The study showed that bilateral variation for all measurements except for the foot breadth in males were insignificant. The study also showed that sex differences were highly significant for all the measurement and that the correlation coefficient between stature and the foot measurements were highly significant. More importantly, the study stipulated that the foot length provides the highest reliability and accuracy in stature estimation in males while the foot breadth provides the highest reliability and accuracy in stature estimation in females. Krishan [27], studied footprints and outline of Indian subjects and noted significant correlation coefficient between stature and various measurements of footprints and foot outline. Their study also showed a close relationship between stature and toe length measurement. The above is in support of our findings since foot trace dimensions gotten in our study showed significant correlation with stature.

Conclusion

This very study has established correlation between stature and foot trace dimensions as well as between stature and shoe trace dimensions. Shoe length trace performed better than foot length trace in the estimation of the stature of the population under study because of the value of R2 and SEE obtained.

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Figure 1

Figure 1: Measurement of right foot trace dimension.
FLT/MFLT: Foot length trace/Medial foot length trace, MFWT: Mid foot width trace.
FFWT: Forefoot width trace, LFLT: Lateral foot length trace.

Figure 2

Figure 2: Measurement of left foot dimension.
FLT/MFLT: Foot length trace.
FFWT: Forefoot width trace.
MFWT: Mid foot width trace.
LFLT: Lateral foot length trace.

Figure 3

Figure 3: Measurement of right shoe trace dimension.
SLT: Shoe length trace.
FSWT: Fore shoe width trace.
MSWT: Mid shoe width trace.

Figure 4

Figure 4: Measurement of left shoe dimension.
SLT: Shoe length trace.
FSWT: Fore shoe width trace.
MSWT: Mid shoe width trace.

Table 1

Table 1: Descriptive statistics of the study population (both sexes), foot trace and shoe trace dimensions (cm).

Table 2

Table 2: Descriptive statistics of females and males for the right foot trace and right shoe trace dimensions

Table 3

Table 3: Descriptive statistics of females and males for left foot trace and left shoe trace dimensions.

Table 4

Table 4: Comparison of difference of variable in females and males for right foot trace and right shoe trace dimensions.

Table 5

Table 5: Comparison of difference of variable in females and males for the left foot trace and left shoe trace dimensions.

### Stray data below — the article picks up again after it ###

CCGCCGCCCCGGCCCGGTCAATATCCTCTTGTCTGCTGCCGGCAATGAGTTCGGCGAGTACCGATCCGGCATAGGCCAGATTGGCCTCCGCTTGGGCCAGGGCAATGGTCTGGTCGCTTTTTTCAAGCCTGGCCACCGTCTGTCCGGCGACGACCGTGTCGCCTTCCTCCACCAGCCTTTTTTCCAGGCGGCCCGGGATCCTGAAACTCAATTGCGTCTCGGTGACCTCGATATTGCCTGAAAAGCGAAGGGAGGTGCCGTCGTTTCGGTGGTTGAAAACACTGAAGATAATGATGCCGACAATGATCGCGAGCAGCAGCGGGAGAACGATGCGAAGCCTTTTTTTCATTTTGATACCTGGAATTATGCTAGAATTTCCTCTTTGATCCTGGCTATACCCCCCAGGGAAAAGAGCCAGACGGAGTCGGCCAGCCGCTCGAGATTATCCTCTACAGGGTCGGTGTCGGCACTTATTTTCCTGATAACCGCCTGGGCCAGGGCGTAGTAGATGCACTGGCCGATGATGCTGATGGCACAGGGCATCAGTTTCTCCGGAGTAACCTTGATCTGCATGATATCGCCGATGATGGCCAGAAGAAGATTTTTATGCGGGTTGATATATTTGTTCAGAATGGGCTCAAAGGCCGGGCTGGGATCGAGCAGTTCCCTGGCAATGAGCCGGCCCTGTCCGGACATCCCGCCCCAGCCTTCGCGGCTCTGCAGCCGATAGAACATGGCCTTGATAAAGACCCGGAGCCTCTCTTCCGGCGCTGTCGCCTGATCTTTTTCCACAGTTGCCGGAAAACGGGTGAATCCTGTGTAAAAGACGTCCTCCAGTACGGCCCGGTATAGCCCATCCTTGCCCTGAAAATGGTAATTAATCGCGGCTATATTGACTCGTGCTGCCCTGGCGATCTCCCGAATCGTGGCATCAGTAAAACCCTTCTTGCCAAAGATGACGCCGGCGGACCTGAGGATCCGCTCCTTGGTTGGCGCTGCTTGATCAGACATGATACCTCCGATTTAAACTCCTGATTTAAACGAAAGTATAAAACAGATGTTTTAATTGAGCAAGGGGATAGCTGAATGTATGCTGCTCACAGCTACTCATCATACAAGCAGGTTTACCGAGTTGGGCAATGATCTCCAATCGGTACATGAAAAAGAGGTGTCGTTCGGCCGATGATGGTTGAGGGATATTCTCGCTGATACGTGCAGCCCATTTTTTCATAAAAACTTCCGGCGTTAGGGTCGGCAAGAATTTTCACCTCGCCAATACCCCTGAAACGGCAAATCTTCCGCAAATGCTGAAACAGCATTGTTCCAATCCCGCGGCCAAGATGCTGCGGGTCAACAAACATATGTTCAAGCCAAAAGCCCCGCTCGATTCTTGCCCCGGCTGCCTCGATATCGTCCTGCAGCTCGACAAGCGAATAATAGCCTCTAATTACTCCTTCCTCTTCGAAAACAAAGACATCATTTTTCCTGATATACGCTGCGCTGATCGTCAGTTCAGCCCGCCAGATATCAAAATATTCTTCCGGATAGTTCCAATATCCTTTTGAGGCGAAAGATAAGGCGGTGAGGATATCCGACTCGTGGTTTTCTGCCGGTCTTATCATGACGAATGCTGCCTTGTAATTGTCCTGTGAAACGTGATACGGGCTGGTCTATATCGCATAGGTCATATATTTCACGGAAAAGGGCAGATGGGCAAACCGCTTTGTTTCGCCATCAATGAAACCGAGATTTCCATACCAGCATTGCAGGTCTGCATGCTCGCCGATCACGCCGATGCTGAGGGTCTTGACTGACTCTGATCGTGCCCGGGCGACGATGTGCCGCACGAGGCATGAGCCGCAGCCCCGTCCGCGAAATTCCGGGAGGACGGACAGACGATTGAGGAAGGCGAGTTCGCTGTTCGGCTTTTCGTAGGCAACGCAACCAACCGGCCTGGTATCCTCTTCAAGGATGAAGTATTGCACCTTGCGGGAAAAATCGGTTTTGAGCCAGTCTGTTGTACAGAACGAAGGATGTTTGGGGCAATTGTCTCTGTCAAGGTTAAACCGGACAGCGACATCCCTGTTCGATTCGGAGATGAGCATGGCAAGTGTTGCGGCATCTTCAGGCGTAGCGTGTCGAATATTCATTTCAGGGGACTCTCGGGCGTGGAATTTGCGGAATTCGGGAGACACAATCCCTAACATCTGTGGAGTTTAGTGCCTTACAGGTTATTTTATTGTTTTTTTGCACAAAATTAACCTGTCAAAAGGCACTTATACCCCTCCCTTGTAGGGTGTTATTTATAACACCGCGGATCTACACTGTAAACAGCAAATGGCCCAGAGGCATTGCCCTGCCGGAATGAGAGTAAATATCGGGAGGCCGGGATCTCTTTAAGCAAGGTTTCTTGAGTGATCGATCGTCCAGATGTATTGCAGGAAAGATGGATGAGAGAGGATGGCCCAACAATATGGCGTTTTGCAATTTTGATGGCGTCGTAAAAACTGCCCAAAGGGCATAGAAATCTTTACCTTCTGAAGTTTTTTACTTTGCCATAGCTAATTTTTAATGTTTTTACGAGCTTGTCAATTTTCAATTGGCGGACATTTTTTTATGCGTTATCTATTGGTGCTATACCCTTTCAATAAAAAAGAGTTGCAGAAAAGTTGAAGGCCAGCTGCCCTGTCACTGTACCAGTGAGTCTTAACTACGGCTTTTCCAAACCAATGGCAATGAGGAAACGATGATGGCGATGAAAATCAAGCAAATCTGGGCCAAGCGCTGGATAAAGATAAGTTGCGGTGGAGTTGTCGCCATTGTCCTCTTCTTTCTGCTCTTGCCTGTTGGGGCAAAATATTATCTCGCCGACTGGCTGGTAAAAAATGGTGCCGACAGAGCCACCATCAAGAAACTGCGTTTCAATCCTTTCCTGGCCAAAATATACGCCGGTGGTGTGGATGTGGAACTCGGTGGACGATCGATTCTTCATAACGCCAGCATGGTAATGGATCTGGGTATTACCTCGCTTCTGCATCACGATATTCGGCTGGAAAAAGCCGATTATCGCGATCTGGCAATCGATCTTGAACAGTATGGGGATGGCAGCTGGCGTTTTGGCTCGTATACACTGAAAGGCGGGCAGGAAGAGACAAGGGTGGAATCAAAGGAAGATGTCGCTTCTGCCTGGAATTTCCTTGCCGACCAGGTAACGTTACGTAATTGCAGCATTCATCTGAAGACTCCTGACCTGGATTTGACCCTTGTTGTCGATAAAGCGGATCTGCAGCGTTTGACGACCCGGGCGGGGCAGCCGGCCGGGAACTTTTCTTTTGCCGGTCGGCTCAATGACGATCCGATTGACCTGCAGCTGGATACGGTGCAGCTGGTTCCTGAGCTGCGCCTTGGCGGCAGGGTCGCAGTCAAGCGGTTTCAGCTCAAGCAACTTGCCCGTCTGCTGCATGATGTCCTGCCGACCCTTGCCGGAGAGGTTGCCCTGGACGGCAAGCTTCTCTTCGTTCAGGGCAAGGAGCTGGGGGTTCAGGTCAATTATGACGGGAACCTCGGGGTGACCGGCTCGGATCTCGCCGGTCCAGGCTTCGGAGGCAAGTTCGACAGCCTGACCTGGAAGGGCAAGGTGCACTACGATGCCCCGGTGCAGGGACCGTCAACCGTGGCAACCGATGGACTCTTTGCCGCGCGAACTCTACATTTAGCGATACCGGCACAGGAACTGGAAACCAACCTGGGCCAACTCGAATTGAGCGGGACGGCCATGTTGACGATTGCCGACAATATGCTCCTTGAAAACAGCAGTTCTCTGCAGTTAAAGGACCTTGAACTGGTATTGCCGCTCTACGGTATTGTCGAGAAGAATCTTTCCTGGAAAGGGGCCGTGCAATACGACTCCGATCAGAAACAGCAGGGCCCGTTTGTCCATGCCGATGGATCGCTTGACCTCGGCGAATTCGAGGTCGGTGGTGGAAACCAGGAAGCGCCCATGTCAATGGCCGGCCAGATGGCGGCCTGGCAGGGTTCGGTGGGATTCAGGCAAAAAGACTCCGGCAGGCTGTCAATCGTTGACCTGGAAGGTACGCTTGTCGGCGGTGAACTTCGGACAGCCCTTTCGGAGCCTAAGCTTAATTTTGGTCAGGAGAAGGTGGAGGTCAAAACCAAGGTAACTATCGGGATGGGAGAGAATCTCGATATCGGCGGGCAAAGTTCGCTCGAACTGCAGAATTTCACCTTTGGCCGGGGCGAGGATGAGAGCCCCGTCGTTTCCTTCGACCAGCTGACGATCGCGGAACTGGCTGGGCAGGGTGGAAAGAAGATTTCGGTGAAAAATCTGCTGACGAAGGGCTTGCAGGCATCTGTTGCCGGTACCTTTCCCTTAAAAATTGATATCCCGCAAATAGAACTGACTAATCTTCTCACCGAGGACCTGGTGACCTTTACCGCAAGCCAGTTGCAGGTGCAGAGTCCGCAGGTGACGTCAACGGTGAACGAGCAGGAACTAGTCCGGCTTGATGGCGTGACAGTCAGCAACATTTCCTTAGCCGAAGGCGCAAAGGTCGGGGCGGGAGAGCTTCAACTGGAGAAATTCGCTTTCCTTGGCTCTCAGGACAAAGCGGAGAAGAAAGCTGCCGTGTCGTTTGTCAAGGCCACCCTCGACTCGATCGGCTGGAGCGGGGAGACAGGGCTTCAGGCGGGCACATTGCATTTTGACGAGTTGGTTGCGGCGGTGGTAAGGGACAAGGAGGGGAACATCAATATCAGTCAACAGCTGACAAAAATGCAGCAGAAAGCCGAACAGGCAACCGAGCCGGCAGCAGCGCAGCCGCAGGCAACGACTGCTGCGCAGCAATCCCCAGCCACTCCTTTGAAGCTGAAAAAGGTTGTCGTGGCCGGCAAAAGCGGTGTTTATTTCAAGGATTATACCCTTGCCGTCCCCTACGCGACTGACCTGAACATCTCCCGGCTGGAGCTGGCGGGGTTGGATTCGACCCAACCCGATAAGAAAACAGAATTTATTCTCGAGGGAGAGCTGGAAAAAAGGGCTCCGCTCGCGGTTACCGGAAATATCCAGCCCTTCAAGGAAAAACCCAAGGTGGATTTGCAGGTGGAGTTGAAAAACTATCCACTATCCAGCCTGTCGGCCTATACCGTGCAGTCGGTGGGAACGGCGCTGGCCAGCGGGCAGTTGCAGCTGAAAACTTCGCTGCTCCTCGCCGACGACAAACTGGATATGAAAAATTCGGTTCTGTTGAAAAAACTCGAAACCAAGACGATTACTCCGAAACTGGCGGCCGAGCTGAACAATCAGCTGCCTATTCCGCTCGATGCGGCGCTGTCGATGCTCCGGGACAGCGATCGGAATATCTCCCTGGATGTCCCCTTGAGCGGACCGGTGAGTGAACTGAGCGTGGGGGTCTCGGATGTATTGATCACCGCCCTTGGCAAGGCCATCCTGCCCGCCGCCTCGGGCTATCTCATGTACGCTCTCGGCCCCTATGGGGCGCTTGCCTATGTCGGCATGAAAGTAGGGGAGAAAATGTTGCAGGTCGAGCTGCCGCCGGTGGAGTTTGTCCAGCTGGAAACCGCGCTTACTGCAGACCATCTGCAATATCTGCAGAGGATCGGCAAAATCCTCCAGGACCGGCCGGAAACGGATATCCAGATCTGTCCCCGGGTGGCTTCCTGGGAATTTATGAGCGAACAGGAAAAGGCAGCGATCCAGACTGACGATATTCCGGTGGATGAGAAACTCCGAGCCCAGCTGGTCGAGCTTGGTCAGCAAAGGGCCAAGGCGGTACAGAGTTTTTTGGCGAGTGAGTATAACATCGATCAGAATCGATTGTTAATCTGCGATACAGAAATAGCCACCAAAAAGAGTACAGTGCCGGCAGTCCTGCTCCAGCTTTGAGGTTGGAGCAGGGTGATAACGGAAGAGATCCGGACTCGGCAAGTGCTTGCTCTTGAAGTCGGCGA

Table 6

Table 6: Pearson correlation between stature with foot traces and shoe traces (right and left) dimensions in both sexes.
* Correlation is significant at the 0.05 level (2-tailed), ** Correlation is significant at the 0.01 level (2-tailed).

Table 7

Table 7: Pearson correlation between stature with right foot trace and right shoe trace dimensions in females and males.
* Correlation is significant at the 0.05 level (2-tailed), ** Correlation is significant at the 0.01 level (2-tailed).

Table 8

Table 8: Pearson correlation between stature with left foot trace and left shoe trace dimensions in females and males.
* Correlation is significant at the 0.05 level (2-tailed) ** Correlation is significant at the 0.01 level (2-tailed).

Table 9

Table 9: Constant, Regression coefficient and Variation explained (R2) of both right and left foot trace and shoe trace dimensions in both sexes.

Table 10

Table 10: Constant, Regression coefficient and Variation explained (R2) of right foot trace and right shoe trace dimensions in females and males.

Table 11

Table 11: Constant, Regression coefficient and Variation explained (R2) of left foot trace and left shoe trace dimensions in females and males.

Table 12

Table 12: R, R2, Adjusted R2, and SEE of foot trace and shoe trace dimensions for both sexes, right and left sides.

Table 13

Table 13: R, R2, Adjusted R2, and SEE of the right and left foot trace and shoe trace dimensions in females and males.

Table 14

Table 14: Regression Equations for estimation of Stature in both sexes using foot trace and shoe trace dimensions from right and left sides.

Table 15

Table 15: Regression Equations for estimation of Stature in females and male using right foot trace and right shoe trace dimensions.

Table 16

Table 16: Regression Equations for estimation of Stature in females and male using left foot trace and left shoe trace dimensions.